Economic Growth in the Twentieth Century
AbstractEstimates of growth rates of real output per head in various countries are presented and it is concluded that divergence has been more common than catch-up in the twentieth century. Trends in the Human Development Index are reported and these offer a more encouraging picture of the relative performance of poor countries. Key issues in growth economics are reviewed against the background of the long-run evidence; these include the plausibility of innovation-based theories of endogenous growth, the reasons for the commonplace failure of fast-growing countries to sustain their growth, and the impact of technological revolutions on productivity growth. Copyright 1999 by Oxford University Press.
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Bibliographic InfoArticle provided by Oxford University Press in its journal Oxford Review of Economic Policy.
Volume (Year): 15 (1999)
Issue (Month): 4 (Winter)
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- Svedberg, Peter, 2002. "Income Distribution Across Countries: How is it Measured and What Do the Results Show?," Seminar Papers 698, Stockholm University, Institute for International Economic Studies.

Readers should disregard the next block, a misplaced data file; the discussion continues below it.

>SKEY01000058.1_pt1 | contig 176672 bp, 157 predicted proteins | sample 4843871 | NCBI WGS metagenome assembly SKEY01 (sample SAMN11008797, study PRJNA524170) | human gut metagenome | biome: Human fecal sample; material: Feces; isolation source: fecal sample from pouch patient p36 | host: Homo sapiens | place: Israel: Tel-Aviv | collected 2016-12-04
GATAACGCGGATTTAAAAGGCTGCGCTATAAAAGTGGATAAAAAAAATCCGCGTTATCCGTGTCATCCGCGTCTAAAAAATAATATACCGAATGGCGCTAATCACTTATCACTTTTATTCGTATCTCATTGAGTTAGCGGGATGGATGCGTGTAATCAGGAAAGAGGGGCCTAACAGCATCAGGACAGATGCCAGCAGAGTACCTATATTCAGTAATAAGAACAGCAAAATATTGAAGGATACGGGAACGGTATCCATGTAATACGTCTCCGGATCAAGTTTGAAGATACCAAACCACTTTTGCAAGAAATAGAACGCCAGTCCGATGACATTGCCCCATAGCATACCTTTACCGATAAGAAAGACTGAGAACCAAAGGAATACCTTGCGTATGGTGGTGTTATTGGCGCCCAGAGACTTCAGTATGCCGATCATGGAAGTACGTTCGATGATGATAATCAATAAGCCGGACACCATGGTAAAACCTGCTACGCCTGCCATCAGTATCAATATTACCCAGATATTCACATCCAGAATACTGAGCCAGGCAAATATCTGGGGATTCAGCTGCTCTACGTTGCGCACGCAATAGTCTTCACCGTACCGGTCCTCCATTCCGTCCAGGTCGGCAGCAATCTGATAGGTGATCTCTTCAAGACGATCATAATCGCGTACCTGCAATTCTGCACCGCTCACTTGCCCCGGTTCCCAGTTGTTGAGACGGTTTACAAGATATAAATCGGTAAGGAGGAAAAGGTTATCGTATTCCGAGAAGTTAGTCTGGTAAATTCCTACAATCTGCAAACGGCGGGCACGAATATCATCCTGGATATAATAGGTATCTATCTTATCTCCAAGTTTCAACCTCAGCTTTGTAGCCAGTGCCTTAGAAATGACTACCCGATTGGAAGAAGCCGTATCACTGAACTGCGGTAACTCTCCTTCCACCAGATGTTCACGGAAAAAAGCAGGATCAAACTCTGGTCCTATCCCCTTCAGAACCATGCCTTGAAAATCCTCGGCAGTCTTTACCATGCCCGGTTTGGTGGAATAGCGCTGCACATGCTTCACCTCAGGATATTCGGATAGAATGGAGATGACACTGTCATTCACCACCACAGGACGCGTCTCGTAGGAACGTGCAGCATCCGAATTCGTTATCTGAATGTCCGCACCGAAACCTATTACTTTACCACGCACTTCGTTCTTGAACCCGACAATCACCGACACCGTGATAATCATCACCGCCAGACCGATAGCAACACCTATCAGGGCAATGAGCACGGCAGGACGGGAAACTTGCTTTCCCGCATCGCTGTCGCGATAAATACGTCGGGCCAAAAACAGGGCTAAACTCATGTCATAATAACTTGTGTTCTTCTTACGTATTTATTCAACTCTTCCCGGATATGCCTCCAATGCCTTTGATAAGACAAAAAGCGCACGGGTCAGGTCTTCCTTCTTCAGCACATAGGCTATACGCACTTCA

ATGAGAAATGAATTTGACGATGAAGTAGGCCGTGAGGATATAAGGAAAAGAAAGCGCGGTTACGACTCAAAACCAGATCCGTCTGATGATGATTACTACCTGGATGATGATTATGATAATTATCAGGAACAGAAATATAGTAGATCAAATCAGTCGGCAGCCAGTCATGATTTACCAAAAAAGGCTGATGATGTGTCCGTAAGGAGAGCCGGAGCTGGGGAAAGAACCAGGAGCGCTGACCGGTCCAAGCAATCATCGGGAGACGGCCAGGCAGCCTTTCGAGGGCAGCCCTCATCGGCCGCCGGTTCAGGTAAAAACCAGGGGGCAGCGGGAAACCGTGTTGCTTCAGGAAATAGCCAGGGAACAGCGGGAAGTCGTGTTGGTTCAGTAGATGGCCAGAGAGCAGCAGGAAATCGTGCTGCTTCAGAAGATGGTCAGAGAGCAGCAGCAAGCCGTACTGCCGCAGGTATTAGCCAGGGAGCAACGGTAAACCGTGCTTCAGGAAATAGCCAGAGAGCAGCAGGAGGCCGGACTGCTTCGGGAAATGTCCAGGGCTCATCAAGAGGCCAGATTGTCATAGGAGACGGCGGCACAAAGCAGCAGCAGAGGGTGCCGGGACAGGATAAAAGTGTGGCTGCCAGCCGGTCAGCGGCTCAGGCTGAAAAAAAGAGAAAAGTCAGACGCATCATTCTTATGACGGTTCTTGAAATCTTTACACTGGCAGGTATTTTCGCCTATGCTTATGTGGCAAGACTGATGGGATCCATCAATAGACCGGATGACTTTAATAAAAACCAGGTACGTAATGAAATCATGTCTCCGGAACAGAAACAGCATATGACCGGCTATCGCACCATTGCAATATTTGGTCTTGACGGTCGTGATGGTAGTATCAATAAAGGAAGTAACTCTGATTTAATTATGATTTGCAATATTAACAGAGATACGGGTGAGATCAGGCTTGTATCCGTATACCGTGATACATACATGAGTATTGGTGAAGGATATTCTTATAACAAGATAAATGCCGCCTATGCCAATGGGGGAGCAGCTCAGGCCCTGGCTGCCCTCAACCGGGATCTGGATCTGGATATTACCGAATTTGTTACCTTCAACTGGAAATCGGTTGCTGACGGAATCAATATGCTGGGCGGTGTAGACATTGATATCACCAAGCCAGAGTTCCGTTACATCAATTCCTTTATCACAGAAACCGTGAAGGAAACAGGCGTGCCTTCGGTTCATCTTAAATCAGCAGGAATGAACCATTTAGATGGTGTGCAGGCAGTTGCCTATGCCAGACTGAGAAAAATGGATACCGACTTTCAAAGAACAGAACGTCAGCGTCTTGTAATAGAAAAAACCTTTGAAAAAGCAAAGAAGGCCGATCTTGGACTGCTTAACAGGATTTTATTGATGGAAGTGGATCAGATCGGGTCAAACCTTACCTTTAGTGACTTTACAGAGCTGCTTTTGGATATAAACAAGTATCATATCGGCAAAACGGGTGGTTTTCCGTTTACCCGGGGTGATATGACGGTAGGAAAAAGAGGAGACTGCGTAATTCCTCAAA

- KONYA, Laszlo & GUISAN, Maria-Carmen, 2008. "What Does The Human Development Index Tell Us About Convergence?," Applied Econometrics and International Development, Euro-American Association of Economic Development, vol. 8(1), pages 19-40.
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- Svedberg, Peter, 2003. "World Income Distribution: Which Way?," Seminar Papers 724, Stockholm University, Institute for International Economic Studies.
- Michele Boldrin & David K Levine, 2007. "All the Interesting Questions, Almost All the Wrong Reasons," Levine's Working Paper Archive 784828000000000706, David K. Levine.
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